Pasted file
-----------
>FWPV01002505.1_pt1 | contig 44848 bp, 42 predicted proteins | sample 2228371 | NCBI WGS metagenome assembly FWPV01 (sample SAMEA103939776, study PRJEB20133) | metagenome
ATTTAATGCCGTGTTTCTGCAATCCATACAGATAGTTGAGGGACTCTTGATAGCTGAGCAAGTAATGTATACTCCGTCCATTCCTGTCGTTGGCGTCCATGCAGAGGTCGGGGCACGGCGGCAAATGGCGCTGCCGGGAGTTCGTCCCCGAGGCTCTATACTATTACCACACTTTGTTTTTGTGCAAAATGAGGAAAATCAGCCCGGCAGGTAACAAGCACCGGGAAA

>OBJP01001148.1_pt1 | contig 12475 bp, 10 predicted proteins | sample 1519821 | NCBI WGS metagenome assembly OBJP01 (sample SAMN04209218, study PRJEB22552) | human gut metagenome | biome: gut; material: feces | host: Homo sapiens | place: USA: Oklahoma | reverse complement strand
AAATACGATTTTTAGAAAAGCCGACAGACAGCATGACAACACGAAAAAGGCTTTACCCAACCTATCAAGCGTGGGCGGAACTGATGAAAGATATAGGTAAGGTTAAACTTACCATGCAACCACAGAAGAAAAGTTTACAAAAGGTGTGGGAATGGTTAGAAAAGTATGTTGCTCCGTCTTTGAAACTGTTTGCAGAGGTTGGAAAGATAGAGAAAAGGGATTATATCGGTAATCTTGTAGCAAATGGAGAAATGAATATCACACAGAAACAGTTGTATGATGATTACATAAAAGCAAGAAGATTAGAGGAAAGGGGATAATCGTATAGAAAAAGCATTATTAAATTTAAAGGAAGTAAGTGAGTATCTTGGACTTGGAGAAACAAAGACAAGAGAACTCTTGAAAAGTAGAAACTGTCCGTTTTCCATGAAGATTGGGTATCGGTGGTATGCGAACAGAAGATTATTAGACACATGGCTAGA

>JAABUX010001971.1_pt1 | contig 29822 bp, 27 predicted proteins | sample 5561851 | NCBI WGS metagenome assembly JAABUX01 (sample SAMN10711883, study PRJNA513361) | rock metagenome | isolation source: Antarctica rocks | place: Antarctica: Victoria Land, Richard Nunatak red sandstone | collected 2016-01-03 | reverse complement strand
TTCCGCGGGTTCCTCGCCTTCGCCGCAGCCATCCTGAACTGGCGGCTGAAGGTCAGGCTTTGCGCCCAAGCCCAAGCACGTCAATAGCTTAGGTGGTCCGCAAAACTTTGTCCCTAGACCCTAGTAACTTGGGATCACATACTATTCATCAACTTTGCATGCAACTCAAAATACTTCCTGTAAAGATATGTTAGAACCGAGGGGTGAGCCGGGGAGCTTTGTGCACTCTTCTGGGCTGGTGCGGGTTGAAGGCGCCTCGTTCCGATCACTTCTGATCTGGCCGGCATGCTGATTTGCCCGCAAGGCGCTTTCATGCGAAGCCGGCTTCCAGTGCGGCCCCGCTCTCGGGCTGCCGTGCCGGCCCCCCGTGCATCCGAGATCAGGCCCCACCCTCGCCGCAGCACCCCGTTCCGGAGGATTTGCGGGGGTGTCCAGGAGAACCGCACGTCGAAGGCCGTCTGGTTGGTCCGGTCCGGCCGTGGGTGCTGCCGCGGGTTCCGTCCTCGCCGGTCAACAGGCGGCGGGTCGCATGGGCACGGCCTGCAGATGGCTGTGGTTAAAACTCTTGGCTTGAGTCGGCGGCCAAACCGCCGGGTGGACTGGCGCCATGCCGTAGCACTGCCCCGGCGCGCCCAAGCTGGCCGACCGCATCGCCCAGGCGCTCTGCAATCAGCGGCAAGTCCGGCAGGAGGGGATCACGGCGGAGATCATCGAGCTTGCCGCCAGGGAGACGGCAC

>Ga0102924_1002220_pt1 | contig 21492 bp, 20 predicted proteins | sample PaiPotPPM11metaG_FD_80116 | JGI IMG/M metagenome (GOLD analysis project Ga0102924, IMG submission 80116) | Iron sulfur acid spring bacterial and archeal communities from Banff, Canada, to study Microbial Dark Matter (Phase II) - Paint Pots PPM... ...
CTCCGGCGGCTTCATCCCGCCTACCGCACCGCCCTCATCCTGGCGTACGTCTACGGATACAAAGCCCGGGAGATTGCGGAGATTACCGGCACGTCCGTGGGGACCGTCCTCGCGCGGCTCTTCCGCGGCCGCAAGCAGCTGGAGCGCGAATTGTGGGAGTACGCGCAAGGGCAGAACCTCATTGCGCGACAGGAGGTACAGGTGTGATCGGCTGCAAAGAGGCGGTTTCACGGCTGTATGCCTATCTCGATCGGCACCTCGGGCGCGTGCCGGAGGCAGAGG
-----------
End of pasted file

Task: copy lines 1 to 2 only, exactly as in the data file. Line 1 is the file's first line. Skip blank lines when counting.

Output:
>FWPV01002505.1_pt1 | contig 44848 bp, 42 predicted proteins | sample 2228371 | NCBI WGS metagenome assembly FWPV01 (sample SAMEA103939776, study PRJEB20133) | metagenome
ATTTAATGCCGTGTTTCTGCAATCCATACAGATAGTTGAGGGACTCTTGATAGCTGAGCAAGTAATGTATACTCCGTCCATTCCTGTCGTTGGCGTCCATGCAGAGGTCGGGGCACGGCGGCAAATGGCGCTGCCGGGAGTTCGTCCCCGAGGCTCTATACTATTACCACACTTTGTTTTTGTGCAAAATGAGGAAAATCAGCCCGGCAGGTAACAAGCACCGGGAAA